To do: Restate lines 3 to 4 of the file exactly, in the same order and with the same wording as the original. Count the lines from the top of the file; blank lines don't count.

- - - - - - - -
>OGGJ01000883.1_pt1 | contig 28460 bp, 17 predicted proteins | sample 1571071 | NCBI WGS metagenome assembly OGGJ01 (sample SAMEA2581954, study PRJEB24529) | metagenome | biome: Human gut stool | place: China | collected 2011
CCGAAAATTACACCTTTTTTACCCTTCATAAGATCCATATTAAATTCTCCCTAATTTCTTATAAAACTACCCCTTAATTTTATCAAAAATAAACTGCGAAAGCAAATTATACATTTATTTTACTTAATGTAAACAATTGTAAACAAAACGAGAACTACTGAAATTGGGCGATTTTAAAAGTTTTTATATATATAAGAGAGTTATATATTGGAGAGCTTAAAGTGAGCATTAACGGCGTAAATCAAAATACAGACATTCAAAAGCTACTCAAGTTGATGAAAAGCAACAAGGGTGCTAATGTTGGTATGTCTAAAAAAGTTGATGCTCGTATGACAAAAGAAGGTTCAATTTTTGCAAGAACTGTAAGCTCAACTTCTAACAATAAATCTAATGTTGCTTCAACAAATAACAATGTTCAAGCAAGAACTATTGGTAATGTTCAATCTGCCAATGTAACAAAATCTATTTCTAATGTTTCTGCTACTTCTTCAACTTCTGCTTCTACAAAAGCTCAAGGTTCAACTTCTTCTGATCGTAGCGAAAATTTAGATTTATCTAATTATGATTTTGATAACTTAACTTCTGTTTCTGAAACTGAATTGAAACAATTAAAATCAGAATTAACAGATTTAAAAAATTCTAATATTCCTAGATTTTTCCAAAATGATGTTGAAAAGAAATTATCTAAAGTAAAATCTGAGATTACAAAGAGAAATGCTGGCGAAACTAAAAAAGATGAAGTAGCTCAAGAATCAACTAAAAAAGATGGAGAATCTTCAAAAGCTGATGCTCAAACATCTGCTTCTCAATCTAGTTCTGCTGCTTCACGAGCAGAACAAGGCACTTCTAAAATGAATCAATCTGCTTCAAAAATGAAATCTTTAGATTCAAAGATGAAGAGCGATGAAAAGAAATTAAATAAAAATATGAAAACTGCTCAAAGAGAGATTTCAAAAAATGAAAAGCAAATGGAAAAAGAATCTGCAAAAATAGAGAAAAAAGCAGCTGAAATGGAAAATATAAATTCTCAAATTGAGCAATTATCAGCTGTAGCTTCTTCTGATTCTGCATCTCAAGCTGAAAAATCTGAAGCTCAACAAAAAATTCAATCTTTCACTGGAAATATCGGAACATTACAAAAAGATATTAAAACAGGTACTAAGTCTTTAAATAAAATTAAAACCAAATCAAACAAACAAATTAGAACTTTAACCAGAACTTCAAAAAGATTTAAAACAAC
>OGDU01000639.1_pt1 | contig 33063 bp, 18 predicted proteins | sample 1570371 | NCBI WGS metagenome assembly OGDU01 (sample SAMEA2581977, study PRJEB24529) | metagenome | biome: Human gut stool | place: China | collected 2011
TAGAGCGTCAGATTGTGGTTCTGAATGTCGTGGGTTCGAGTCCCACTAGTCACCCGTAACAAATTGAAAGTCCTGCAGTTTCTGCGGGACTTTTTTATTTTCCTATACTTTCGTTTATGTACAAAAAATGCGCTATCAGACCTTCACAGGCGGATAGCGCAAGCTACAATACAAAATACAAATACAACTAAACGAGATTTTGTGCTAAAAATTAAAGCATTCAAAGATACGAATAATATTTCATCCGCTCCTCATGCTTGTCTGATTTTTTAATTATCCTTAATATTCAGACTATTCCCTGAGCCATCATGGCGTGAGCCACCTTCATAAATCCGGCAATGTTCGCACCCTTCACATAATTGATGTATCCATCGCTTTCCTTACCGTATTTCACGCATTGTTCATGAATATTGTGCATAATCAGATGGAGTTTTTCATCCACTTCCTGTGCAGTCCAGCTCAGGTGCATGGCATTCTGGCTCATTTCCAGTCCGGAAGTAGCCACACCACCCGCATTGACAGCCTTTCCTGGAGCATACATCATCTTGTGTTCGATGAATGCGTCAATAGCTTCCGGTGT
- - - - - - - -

>OGDU01000639.1_pt1 | contig 33063 bp, 18 predicted proteins | sample 1570371 | NCBI WGS metagenome assembly OGDU01 (sample SAMEA2581977, study PRJEB24529) | metagenome | biome: Human gut stool | place: China | collected 2011
TAGAGCGTCAGATTGTGGTTCTGAATGTCGTGGGTTCGAGTCCCACTAGTCACCCGTAACAAATTGAAAGTCCTGCAGTTTCTGCGGGACTTTTTTATTTTCCTATACTTTCGTTTATGTACAAAAAATGCGCTATCAGACCTTCACAGGCGGATAGCGCAAGCTACAATACAAAATACAAATACAACTAAACGAGATTTTGTGCTAAAAATTAAAGCATTCAAAGATACGAATAATATTTCATCCGCTCCTCATGCTTGTCTGATTTTTTAATTATCCTTAATATTCAGACTATTCCCTGAGCCATCATGGCGTGAGCCACCTTCATAAATCCGGCAATGTTCGCACCCTTCACATAATTGATGTATCCATCGCTTTCCTTACCGTATTTCACGCATTGTTCATGAATATTGTGCATAATCAGATGGAGTTTTTCATCCACTTCCTGTGCAGTCCAGCTCAGGTGCATGGCATTCTGGCTCATTTCCAGTCCGGAAGTAGCCACACCACCCGCATTGACAGCCTTTCCTGGAGCATACATCATCTTGTGTTCGATGAATGCGTCAATAGCTTCCGGTGT